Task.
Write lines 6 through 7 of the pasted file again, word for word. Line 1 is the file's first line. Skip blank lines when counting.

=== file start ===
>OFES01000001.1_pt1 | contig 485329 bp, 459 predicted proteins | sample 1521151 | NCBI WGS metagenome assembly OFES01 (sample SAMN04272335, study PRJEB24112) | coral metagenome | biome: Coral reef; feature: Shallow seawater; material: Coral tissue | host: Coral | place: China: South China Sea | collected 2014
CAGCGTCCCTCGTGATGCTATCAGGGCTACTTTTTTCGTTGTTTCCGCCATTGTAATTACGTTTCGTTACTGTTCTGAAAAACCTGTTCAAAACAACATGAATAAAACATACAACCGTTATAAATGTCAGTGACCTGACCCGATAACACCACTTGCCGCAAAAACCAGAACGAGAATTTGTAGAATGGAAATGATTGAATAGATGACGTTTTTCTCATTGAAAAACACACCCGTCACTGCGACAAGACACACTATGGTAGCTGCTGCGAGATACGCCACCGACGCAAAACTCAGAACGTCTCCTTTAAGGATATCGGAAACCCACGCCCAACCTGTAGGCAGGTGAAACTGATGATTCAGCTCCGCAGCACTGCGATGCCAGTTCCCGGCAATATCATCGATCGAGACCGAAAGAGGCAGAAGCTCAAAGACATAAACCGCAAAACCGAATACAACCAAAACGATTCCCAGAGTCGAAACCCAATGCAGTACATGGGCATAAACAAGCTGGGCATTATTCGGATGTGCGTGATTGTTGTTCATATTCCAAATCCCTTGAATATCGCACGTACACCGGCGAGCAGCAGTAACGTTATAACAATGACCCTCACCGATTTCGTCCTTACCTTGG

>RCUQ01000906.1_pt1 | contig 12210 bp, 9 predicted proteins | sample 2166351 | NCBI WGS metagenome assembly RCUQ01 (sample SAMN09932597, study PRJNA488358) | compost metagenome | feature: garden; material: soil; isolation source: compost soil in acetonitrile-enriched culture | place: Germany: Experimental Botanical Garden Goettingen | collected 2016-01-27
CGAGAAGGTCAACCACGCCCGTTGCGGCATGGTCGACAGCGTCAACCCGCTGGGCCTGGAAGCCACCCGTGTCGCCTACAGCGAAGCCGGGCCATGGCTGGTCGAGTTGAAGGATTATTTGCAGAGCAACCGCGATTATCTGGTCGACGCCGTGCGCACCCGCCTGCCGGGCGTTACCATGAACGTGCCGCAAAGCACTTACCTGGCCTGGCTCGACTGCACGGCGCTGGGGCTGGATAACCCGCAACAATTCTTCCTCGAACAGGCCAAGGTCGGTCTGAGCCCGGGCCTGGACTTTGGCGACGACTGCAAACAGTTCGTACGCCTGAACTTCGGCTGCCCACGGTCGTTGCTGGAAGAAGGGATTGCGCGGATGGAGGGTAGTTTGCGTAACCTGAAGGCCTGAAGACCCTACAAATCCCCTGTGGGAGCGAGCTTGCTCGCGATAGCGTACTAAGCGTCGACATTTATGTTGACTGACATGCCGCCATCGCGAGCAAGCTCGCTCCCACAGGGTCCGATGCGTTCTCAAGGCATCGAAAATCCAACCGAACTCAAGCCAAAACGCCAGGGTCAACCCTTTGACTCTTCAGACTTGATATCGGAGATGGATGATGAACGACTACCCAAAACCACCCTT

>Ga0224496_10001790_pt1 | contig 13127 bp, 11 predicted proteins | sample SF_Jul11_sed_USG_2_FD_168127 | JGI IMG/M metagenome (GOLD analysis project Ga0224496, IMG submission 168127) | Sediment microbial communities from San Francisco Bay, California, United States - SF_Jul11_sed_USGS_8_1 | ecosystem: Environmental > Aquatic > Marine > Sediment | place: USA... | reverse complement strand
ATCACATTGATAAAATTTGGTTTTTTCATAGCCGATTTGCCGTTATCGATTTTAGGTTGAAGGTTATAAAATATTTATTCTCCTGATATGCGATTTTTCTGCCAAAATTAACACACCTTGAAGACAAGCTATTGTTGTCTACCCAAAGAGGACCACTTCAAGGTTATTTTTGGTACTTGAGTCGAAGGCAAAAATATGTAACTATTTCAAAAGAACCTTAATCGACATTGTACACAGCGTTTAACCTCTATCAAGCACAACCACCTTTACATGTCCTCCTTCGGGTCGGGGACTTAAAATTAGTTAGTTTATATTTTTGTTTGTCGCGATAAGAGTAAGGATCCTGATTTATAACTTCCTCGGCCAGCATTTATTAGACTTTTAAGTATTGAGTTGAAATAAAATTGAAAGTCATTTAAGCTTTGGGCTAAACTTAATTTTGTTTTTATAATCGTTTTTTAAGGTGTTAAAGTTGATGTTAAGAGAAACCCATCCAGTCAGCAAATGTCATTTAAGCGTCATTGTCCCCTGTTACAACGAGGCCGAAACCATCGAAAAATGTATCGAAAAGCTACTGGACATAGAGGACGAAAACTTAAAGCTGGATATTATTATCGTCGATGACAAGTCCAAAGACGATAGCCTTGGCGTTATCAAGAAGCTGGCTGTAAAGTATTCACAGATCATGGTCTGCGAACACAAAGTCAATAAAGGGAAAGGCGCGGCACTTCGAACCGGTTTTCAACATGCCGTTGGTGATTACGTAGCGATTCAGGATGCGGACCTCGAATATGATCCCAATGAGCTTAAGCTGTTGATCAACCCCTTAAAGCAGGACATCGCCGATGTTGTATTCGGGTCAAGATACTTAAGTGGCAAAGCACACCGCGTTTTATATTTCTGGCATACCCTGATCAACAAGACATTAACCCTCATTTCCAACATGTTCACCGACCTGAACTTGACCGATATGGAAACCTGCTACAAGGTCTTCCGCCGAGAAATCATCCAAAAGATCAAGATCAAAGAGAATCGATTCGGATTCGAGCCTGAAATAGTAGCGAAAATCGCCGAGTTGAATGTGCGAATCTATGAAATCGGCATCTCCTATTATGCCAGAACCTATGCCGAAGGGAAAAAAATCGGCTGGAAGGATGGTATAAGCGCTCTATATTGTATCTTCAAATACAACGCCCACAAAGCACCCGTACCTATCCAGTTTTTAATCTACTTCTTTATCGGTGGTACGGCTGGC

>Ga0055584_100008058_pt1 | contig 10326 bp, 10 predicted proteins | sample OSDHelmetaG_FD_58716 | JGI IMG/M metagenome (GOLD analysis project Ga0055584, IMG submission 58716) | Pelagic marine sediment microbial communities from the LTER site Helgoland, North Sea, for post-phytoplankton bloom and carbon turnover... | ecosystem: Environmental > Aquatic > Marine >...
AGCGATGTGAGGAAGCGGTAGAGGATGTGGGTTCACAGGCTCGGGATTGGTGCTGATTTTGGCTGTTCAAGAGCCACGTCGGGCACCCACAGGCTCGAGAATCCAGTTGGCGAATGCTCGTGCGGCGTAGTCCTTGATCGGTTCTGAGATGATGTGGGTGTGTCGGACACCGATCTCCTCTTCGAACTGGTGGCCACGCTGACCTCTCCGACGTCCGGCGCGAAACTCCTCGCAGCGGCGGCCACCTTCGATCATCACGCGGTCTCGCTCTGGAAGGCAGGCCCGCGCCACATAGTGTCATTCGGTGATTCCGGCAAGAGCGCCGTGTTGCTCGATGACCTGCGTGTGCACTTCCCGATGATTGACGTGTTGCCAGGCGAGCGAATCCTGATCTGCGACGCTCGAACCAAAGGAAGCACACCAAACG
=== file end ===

ATCACATTGATAAAATTTGGTTTTTTCATAGCCGATTTGCCGTTATCGATTTTAGGTTGAAGGTTATAAAATATTTATTCTCCTGATATGCGATTTTTCTGCCAAAATTAACACACCTTGAAGACAAGCTATTGTTGTCTACCCAAAGAGGACCACTTCAAGGTTATTTTTGGTACTTGAGTCGAAGGCAAAAATATGTAACTATTTCAAAAGAACCTTAATCGACATTGTACACAGCGTTTAACCTCTATCAAGCACAACCACCTTTACATGTCCTCCTTCGGGTCGGGGACTTAAAATTAGTTAGTTTATATTTTTGTTTGTCGCGATAAGAGTAAGGATCCTGATTTATAACTTCCTCGGCCAGCATTTATTAGACTTTTAAGTATTGAGTTGAAATAAAATTGAAAGTCATTTAAGCTTTGGGCTAAACTTAATTTTGTTTTTATAATCGTTTTTTAAGGTGTTAAAGTTGATGTTAAGAGAAACCCATCCAGTCAGCAAATGTCATTTAAGCGTCATTGTCCCCTGTTACAACGAGGCCGAAACCATCGAAAAATGTATCGAAAAGCTACTGGACATAGAGGACGAAAACTTAAAGCTGGATATTATTATCGTCGATGACAAGTCCAAAGACGATAGCCTTGGCGTTATCAAGAAGCTGGCTGTAAAGTATTCACAGATCATGGTCTGCGAACACAAAGTCAATAAAGGGAAAGGCGCGGCACTTCGAACCGGTTTTCAACATGCCGTTGGTGATTACGTAGCGATTCAGGATGCGGACCTCGAATATGATCCCAATGAGCTTAAGCTGTTGATCAACCCCTTAAAGCAGGACATCGCCGATGTTGTATTCGGGTCAAGATACTTAAGTGGCAAAGCACACCGCGTTTTATATTTCTGGCATACCCTGATCAACAAGACATTAACCCTCATTTCCAACATGTTCACCGACCTGAACTTGACCGATATGGAAACCTGCTACAAGGTCTTCCGCCGAGAAATCATCCAAAAGATCAAGATCAAAGAGAATCGATTCGGATTCGAGCCTGAAATAGTAGCGAAAATCGCCGAGTTGAATGTGCGAATCTATGAAATCGGCATCTCCTATTATGCCAGAACCTATGCCGAAGGGAAAAAAATCGGCTGGAAGGATGGTATAAGCGCTCTATATTGTATCTTCAAATACAACGCCCACAAAGCACCCGTACCTATCCAGTTTTTAATCTACTTCTTTATCGGTGGTACGGCTGGC

>Ga0055584_100008058_pt1 | contig 10326 bp, 10 predicted proteins | sample OSDHelmetaG_FD_58716 | JGI IMG/M metagenome (GOLD analysis project Ga0055584, IMG submission 58716) | Pelagic marine sediment microbial communities from the LTER site Helgoland, North Sea, for post-phytoplankton bloom and carbon turnover... | ecosystem: Environmental > Aquatic > Marine >...